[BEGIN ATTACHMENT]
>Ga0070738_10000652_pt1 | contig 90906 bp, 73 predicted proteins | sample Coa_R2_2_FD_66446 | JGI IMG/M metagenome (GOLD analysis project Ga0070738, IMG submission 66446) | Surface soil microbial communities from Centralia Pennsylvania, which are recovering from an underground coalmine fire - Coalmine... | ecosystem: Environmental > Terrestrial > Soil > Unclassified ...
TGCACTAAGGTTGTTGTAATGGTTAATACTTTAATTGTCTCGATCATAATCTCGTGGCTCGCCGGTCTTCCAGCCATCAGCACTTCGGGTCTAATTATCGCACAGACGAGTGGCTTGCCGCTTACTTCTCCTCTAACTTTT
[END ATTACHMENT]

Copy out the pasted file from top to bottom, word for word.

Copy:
>Ga0070738_10000652_pt1 | contig 90906 bp, 73 predicted proteins | sample Coa_R2_2_FD_66446 | JGI IMG/M metagenome (GOLD analysis project Ga0070738, IMG submission 66446) | Surface soil microbial communities from Centralia Pennsylvania, which are recovering from an underground coalmine fire - Coalmine... | ecosystem: Environmental > Terrestrial > Soil > Unclassified ...
TGCACTAAGGTTGTTGTAATGGTTAATACTTTAATTGTCTCGATCATAATCTCGTGGCTCGCCGGTCTTCCAGCCATCAGCACTTCGGGTCTAATTATCGCACAGACGAGTGGCTTGCCGCTTACTTCTCCTCTAACTTTT